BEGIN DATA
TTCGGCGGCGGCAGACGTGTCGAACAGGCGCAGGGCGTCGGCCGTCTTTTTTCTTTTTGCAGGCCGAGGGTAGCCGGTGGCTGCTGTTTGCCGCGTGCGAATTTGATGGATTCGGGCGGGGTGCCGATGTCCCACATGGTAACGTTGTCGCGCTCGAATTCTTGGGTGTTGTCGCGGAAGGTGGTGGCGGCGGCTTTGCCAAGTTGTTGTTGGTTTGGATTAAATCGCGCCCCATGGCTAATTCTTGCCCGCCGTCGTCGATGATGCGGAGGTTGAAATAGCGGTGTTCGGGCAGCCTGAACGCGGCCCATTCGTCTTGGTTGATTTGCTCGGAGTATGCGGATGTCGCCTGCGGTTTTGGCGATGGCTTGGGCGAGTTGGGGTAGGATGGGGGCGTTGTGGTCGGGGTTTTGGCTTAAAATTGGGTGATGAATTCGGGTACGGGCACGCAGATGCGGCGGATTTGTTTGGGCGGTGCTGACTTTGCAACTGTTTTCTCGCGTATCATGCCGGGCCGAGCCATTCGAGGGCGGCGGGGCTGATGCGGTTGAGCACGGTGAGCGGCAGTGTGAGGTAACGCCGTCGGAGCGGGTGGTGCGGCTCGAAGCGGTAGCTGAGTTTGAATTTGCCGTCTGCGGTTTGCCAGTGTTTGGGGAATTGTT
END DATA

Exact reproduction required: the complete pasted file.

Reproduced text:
TTCGGCGGCGGCAGACGTGTCGAACAGGCGCAGGGCGTCGGCCGTCTTTTTTCTTTTTGCAGGCCGAGGGTAGCCGGTGGCTGCTGTTTGCCGCGTGCGAATTTGATGGATTCGGGCGGGGTGCCGATGTCCCACATGGTAACGTTGTCGCGCTCGAATTCTTGGGTGTTGTCGCGGAAGGTGGTGGCGGCGGCTTTGCCAAGTTGTTGTTGGTTTGGATTAAATCGCGCCCCATGGCTAATTCTTGCCCGCCGTCGTCGATGATGCGGAGGTTGAAATAGCGGTGTTCGGGCAGCCTGAACGCGGCCCATTCGTCTTGGTTGATTTGCTCGGAGTATGCGGATGTCGCCTGCGGTTTTGGCGATGGCTTGGGCGAGTTGGGGTAGGATGGGGGCGTTGTGGTCGGGGTTTTGGCTTAAAATTGGGTGATGAATTCGGGTACGGGCACGCAGATGCGGCGGATTTGTTTGGGCGGTGCTGACTTTGCAACTGTTTTCTCGCGTATCATGCCGGGCCGAGCCATTCGAGGGCGGCGGGGCTGATGCGGTTGAGCACGGTGAGCGGCAGTGTGAGGTAACGCCGTCGGAGCGGGTGGTGCGGCTCGAAGCGGTAGCTGAGTTTGAATTTGCCGTCTGCGGTTTGCCAGTGTTTGGGGAATTGTT